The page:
Having both been under a lot of GA's for surgeries, and having been through repeated EMG studies, as much as I dislike needles, you'd have to talk very persuasively to get me to volunteer for a GA surgery with brainstem implications for gaming.

Reference: Human-machine interfaces based on EMG and EEG applied to robotic systems - NIH

  • $\begingroup$ Well, it could just be a simple jab that injects some nanomachines in the target area that build the component in situ, rather than surgery. That's how the cyperpunk RPG Shadowrun does their brain implants, IIRC. $\endgroup$
    – nick012000
    Commented Apr 3, 2019 at 3:36
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    $\begingroup$ In any case, there's going to be a risk, and any complications are likely to have very severe effects. Even the regular, best case side effects would be... worrying. Seems like a tough sell for just a better videogame experience. $\endgroup$ Commented Apr 3, 2019 at 11:02
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    $\begingroup$ On the other hand, that kind of tech has a lot of other, more valuable applications. I could easily see people having the implant for a different reason and gaming being a secondary use case. $\endgroup$ Commented Apr 3, 2019 at 11:05

Directly over the motor cortex.

You would need two: for right and left. They would be directly over the brain. This is how Omayya reservoirs are placed.

omayya reservoir https://en.wikipedia.org/wiki/Ommaya_reservoir

This would work because the sensory apparatus for detecting motor signals (your implant) is right above the origin of those signals. Also you could have a long antenna hanging thru the brain and into the ventricle, as the catheter on the Omayya does. Also it is safe because it has been done this way for decades.

This offers narrative possibility. The manufacturers of this device assert that the motor signals are at their purest emanating from the brain, unmodified by inhibitory neurons and other neural overlays. It proves to be true. The motor signals coming from the brain have a lot more information than what is actually used by a finger or an arm. But what is this additional information? What besides the finger is the brain talking to?

  • $\begingroup$ Obviously it's logging everything to short-term memory, with sequencing and references back to initial stimuli.... $\endgroup$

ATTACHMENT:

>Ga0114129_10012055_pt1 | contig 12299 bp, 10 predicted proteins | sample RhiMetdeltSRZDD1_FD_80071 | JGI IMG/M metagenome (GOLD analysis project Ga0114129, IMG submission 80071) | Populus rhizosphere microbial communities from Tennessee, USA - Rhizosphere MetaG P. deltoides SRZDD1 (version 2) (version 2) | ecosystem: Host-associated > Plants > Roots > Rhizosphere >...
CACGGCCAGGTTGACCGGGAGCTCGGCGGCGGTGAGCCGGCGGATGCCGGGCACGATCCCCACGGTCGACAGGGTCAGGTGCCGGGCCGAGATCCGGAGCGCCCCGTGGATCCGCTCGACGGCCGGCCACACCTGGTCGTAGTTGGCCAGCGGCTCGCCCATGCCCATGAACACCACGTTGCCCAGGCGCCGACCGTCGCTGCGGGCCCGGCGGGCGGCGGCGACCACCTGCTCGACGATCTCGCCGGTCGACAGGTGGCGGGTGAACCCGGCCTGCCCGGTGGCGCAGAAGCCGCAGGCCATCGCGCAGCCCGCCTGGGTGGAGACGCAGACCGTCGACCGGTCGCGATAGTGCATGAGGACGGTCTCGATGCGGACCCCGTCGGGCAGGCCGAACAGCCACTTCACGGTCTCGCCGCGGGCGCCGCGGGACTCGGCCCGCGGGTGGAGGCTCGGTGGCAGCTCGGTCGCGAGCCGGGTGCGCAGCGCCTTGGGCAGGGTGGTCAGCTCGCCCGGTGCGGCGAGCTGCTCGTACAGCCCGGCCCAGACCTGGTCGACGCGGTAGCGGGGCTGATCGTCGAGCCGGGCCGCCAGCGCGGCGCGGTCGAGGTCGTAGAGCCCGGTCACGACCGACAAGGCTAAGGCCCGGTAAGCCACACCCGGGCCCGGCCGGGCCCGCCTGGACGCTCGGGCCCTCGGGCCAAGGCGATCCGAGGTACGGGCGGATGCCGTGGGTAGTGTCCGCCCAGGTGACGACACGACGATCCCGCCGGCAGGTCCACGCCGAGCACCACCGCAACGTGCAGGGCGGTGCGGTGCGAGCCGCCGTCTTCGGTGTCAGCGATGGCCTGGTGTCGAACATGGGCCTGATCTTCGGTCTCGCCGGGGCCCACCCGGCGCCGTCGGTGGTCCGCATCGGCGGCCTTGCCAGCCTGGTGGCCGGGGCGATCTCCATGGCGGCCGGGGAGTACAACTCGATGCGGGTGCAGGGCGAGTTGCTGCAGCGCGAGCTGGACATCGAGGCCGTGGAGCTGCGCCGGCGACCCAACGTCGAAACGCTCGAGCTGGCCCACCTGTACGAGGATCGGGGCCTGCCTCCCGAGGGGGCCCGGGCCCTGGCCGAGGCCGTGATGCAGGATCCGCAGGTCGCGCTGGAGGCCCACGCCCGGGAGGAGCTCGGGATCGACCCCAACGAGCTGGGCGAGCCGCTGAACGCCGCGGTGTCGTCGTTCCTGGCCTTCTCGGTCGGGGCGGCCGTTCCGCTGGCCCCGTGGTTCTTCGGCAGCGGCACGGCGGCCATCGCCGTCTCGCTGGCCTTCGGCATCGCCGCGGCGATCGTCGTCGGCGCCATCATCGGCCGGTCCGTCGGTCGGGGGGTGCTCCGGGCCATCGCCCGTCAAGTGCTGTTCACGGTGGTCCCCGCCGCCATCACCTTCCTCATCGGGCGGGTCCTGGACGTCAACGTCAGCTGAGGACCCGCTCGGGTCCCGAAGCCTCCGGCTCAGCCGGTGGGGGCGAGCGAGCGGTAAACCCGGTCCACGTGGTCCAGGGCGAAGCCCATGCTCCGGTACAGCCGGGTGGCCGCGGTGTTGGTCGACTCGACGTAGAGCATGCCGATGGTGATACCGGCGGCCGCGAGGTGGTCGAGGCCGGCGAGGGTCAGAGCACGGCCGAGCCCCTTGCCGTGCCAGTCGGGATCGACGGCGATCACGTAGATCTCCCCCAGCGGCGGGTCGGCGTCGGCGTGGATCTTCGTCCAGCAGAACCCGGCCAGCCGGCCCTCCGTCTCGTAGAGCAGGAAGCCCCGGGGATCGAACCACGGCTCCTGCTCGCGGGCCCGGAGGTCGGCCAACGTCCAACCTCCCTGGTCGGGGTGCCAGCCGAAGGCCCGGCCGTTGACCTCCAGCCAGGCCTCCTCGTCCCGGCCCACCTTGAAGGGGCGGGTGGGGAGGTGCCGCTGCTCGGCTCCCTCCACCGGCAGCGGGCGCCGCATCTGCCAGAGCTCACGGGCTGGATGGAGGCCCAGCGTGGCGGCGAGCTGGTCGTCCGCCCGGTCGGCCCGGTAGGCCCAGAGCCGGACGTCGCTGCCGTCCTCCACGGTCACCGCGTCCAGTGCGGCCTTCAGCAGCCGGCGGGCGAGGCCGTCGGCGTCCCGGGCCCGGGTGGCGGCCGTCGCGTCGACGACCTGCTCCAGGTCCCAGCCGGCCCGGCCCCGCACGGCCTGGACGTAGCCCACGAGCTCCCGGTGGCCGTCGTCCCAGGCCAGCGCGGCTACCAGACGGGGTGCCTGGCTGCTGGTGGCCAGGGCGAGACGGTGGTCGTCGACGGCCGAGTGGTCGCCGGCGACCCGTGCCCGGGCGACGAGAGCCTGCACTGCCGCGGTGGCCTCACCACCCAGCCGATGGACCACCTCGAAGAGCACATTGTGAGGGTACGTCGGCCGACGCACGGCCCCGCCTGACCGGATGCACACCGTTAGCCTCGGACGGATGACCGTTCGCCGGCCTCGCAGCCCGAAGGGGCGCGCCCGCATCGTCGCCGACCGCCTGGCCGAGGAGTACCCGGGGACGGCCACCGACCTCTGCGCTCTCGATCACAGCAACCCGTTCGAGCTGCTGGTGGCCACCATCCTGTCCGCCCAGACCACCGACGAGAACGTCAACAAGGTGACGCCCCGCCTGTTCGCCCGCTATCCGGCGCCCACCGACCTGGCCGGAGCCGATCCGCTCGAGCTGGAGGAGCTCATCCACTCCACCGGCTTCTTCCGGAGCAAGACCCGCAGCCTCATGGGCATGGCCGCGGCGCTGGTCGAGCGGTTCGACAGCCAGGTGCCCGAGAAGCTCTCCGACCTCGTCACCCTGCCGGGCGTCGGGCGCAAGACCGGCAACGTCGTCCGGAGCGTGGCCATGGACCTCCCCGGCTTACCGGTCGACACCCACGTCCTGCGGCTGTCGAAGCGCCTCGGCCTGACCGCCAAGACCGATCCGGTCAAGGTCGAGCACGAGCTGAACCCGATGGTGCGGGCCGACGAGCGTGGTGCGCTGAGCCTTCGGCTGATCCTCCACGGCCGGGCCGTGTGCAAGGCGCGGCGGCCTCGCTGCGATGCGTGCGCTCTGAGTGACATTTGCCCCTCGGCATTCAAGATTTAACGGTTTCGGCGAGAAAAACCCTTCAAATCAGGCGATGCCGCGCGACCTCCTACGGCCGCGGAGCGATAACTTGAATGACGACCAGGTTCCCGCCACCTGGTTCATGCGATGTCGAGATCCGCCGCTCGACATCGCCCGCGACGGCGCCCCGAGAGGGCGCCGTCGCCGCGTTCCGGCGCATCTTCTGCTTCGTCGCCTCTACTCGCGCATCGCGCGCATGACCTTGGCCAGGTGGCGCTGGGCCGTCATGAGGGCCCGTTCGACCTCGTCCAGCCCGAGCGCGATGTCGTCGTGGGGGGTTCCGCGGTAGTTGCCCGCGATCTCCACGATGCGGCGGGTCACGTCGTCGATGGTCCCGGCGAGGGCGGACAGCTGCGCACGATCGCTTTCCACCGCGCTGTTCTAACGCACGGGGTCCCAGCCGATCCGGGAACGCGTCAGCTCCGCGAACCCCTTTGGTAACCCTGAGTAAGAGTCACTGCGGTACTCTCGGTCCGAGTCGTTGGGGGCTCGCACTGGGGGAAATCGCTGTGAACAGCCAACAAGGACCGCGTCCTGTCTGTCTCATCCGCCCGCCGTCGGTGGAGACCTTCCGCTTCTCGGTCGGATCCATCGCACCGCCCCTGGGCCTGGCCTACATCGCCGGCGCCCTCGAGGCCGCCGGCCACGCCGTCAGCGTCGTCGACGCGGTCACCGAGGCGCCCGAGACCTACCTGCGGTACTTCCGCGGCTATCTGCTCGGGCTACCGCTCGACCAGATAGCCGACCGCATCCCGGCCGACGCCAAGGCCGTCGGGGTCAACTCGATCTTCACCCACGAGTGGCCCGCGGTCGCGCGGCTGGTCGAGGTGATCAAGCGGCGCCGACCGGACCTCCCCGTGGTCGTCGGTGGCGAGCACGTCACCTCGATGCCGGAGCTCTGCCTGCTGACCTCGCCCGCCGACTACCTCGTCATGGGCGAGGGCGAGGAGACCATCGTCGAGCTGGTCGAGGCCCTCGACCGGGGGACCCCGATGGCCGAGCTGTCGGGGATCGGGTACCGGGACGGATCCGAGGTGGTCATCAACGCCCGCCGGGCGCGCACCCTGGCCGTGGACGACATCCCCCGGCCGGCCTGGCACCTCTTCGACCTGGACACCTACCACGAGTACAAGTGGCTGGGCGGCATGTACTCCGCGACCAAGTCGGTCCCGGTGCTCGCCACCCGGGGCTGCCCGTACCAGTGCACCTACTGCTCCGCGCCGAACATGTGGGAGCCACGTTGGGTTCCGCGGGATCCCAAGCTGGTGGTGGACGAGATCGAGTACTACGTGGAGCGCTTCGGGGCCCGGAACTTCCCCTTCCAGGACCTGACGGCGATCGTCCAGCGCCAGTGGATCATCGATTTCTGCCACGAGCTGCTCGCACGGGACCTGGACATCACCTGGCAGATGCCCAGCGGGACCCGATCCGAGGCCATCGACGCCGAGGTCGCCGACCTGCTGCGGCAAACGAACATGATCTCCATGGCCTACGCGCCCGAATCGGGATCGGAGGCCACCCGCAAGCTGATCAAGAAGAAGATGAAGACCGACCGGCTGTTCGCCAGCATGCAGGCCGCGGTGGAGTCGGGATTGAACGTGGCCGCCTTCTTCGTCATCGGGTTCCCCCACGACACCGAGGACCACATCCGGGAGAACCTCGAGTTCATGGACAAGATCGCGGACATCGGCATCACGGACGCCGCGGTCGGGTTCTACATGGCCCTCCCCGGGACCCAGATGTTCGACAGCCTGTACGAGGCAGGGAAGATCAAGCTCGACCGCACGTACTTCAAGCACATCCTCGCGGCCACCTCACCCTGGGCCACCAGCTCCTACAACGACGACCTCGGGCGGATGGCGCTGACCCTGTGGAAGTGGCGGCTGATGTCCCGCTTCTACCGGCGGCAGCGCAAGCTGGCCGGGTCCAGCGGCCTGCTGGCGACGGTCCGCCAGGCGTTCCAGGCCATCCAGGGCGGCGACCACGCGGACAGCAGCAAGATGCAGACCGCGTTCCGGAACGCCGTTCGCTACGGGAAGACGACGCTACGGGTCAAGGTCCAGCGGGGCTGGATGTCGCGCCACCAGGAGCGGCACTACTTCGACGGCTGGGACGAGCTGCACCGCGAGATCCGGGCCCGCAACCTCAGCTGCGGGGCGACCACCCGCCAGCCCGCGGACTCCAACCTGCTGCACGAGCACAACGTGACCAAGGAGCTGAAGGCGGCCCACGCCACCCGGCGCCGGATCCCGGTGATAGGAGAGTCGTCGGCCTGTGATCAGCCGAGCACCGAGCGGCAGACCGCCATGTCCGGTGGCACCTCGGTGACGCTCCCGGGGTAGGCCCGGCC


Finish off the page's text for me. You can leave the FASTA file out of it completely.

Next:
– TMN
    Commented Apr 3, 2019 at 16:11

You can have the IO port where you want. It should be a separate device connected to an internal data network that links it to the rest of the system.

There is no single location in the brain that can handle everything necessary for the system, so you'll need multiple modules linked by a network anyway. So there is no extra cost for making the IO port a separate module located at a convenient point really.

Also a modular network architecture would probably be preferred anyway. Number of small and relatively simple devices is generally more robust and reliable than one device that does it all.

It is also extensible. You mention VR but you'd probably also won't a lower bandwidth wireless connection so that you can watch cat videos on YouTube and do the other things you do with your smart-phone.

Body Area Network is probably a concept you want to be familiar with.


The visual nerves go from the eyes through some 3D processing and basic analysis all around the brain, and merges with the rest of the brain far in the back. The nerves responsible for smell (olfactory) take a more direct route into the middle of the brain. The taste nerves are probably somewhere near. Hearing goes from the sides into different parts of the brains. The stem is the part where our actions all go through - with the exception of a few reflexes and such. Which unluckily you also need for realistic vr, if you want to include foot movements or eye lids and such.

An area where we could get similar results more easily is our consciousness, especially the parts with which we dream. If we could attach to that, we'd just need to create according illusions. It's probably around the parts of the brain which connect the two halves. So I'd put the device between the two halves of the brain, measuring mostly what is exchanged between them. But it's also central enough to attach to other important parts, like the visual nerves, olfactory nerves, and so on.


The most likely place to put it, like Rob mentions, is in the brain stem. Depending how the device works, however, another location (like an arm) is possible. Namely, a device implanted in the arm which sends nanobots throughout the bloodstream could have better interactions for sensory input in arms, eyes, etc, and nanobots in the brain stem to stop motor function.

In other words, an implant which acts as a controller for nanobots could be implanted outside the brain, but release the nanobots throughout the body.


Beneath the scalp with leads to the occipital cortex for vision, the motor cortex and cerebellum for motion and coordination, and the auditory cortex for hearing.